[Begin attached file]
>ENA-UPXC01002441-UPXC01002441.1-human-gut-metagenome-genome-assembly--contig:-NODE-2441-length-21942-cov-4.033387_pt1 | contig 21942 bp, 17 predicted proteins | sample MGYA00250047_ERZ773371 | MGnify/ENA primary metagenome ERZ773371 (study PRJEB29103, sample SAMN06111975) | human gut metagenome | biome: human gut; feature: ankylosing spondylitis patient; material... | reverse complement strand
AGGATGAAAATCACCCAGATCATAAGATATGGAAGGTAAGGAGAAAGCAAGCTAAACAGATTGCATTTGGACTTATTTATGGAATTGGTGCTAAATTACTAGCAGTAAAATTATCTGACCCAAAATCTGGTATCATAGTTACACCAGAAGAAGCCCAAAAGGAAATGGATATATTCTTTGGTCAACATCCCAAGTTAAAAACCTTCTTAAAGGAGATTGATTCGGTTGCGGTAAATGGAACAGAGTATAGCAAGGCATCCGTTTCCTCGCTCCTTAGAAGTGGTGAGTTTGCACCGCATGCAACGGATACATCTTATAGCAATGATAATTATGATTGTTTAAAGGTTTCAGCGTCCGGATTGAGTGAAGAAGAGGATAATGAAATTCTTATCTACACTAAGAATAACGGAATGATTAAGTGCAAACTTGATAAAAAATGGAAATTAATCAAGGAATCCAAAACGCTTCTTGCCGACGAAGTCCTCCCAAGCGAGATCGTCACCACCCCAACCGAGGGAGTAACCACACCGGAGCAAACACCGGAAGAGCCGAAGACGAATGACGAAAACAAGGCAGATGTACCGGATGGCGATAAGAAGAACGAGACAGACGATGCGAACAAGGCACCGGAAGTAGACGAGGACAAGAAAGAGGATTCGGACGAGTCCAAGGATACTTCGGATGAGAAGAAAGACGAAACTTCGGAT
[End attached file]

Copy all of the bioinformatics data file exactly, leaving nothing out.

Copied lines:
>ENA-UPXC01002441-UPXC01002441.1-human-gut-metagenome-genome-assembly--contig:-NODE-2441-length-21942-cov-4.033387_pt1 | contig 21942 bp, 17 predicted proteins | sample MGYA00250047_ERZ773371 | MGnify/ENA primary metagenome ERZ773371 (study PRJEB29103, sample SAMN06111975) | human gut metagenome | biome: human gut; feature: ankylosing spondylitis patient; material... | reverse complement strand
AGGATGAAAATCACCCAGATCATAAGATATGGAAGGTAAGGAGAAAGCAAGCTAAACAGATTGCATTTGGACTTATTTATGGAATTGGTGCTAAATTACTAGCAGTAAAATTATCTGACCCAAAATCTGGTATCATAGTTACACCAGAAGAAGCCCAAAAGGAAATGGATATATTCTTTGGTCAACATCCCAAGTTAAAAACCTTCTTAAAGGAGATTGATTCGGTTGCGGTAAATGGAACAGAGTATAGCAAGGCATCCGTTTCCTCGCTCCTTAGAAGTGGTGAGTTTGCACCGCATGCAACGGATACATCTTATAGCAATGATAATTATGATTGTTTAAAGGTTTCAGCGTCCGGATTGAGTGAAGAAGAGGATAATGAAATTCTTATCTACACTAAGAATAACGGAATGATTAAGTGCAAACTTGATAAAAAATGGAAATTAATCAAGGAATCCAAAACGCTTCTTGCCGACGAAGTCCTCCCAAGCGAGATCGTCACCACCCCAACCGAGGGAGTAACCACACCGGAGCAAACACCGGAAGAGCCGAAGACGAATGACGAAAACAAGGCAGATGTACCGGATGGCGATAAGAAGAACGAGACAGACGATGCGAACAAGGCACCGGAAGTAGACGAGGACAAGAAAGAGGATTCGGACGAGTCCAAGGATACTTCGGATGAGAAGAAAGACGAAACTTCGGAT